A poem that incorporates at least one piece of factual information. It can be a scientific fact, or an emotional fact. A good factoid often has a weaving of information and image which rub against each other to create friction. Keep in mind it is as Mallarme said “the intersections, the crossing of the unexpected with the known” are what causes meaning and not just the facts on their own.

Example: David Ignatow’s “Information

This might be my favorite kind of prose poem. Here is one of my factoid poems:

Danielle Mitchell’s “Year of the Dig

Deadpan Narrative

Often a funny poem or poem in which funny things are happening, but it’s hard to tell if the speaker is really laughing. The deadpan narrative has story-like elements, but is also prone to leaps in time and reason, as well as sarcastic realizations.

Example: Daniel Romo’s “Attention

Surreal Narrative

The surreal narrative, as I like to call it, is especially amiable when caged in the prose poem and no one really knows why. Going back to that definition of the prose poem as a block of text where “weird shit happens,” it just somehow works. Surrealism is meant to produce the function of thought, outside of reason and outside of precaution. It just goes and goes and arrives at a shopping mall surrounded by wild goats.

Example: Zachary Schomburg’s “The Fire Cycle

A prose poem defies the nature of formal poetry. Instead of being restrictive, the prose poem is permissive. Perhaps Arielle Goldberg summed it best when she wrote, “Prose poems, for me, are the best of many worlds. They are…solid blocks of text—dependable, accessible-looking little bricks—in which I am set free to be as fanciful as I like: My prose poems tend to be the ones that most heavily rely on folktale and dream imagery…They give me permission to be narrative or autobiographical…non-narrative and inventive. They let me make poems that look like traditional prose, and they let me make poems with weird margins and blanks and other assorted surface oddities. They allow me to tell lies, to be abrupt, to be glib, to be wholly sincere.”

Writing Exercise

Write a postcard. As I suggested earlier, a postcard is a prose poem that captures a moment in time with a strong sense of place. It may obsess over this place; it may make leaps in time to and from this place. As a letter would be, the postcard is addressed to another person, or features another person. The postcard poem is of the image on the front of the card as well as the note on the back; it is of the sender and recipient. It is a remnant of time.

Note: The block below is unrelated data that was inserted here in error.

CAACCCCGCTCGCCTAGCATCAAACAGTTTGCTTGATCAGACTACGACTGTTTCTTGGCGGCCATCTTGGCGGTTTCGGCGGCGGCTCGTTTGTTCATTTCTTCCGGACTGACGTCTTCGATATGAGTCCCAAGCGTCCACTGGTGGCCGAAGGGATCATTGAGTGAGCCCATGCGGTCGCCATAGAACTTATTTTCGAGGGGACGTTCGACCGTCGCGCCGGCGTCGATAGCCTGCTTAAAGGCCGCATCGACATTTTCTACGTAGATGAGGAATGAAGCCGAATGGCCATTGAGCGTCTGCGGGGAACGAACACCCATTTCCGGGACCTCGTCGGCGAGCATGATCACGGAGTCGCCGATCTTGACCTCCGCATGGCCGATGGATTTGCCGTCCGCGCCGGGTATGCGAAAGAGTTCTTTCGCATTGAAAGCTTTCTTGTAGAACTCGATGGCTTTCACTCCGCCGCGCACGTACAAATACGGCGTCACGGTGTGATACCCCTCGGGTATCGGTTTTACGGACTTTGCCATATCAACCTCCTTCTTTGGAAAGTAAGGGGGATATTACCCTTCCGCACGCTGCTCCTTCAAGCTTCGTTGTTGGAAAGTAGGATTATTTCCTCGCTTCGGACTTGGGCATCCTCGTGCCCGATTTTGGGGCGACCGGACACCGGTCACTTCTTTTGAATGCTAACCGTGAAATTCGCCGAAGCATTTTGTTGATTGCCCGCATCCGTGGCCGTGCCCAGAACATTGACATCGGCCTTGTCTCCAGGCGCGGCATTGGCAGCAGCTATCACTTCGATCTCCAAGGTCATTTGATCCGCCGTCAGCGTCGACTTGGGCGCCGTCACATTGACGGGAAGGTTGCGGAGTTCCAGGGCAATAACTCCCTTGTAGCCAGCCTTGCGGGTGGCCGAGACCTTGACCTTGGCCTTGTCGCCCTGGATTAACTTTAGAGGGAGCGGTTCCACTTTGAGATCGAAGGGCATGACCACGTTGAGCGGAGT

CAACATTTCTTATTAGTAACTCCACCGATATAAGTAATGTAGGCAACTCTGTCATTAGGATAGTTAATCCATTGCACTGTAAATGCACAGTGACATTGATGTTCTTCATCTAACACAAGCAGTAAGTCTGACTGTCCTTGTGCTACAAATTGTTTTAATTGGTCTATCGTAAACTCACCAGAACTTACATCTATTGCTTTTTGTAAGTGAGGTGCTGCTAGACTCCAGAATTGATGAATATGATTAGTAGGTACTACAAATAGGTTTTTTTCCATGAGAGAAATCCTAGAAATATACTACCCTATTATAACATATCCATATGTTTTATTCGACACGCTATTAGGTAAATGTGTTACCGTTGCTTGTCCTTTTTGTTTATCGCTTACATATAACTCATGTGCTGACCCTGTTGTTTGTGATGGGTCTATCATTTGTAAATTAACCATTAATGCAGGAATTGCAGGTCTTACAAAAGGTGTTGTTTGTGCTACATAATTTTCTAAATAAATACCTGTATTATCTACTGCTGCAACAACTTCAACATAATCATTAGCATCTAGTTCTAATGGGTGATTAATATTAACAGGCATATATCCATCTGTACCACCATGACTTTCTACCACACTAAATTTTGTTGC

To start, imagine the first postcard you ever received. You were probably quite young. What was the image on the front of the postcard? Who was it from? Why was it sent?

If you can’t remember the first postcard you ever received, remember that the prose poem is an invitation to experiment and that Arielle Goldberg has already given you the permission to lie!

Remember that a prose poem doesn’t have line breaks, but it does have the qualities of a poem: Image, emotional tension, sound, use of the senses, a good handle of syntax and diction, and so on. Variations in rhythm can be made by sentences and sentence fragments. The sentence helps moderate speed in a prose poem, think of it as your “gait.”

Good luck!


photo-11-3-e1383542140611Danielle Mitchell graduated cum laude from the University of Redlands with a Bachelor’s Degree in Creative Writing in 2008 and now lives in Long Beach, California. She is featured in the book Pop Art: Anthology of Southern California Poetry and her prose poems have recently appeared in Connotation Press, Cease, Cows, Four Chambers Press, & the East Jasmine Review. In 2013, Danielle founded The Poetry Lab, a monthly writing group that builds community among writers through workshops, readings, craft seminars, and networking events. She is currently completing work on a full length collection of prose poems, catch up with her at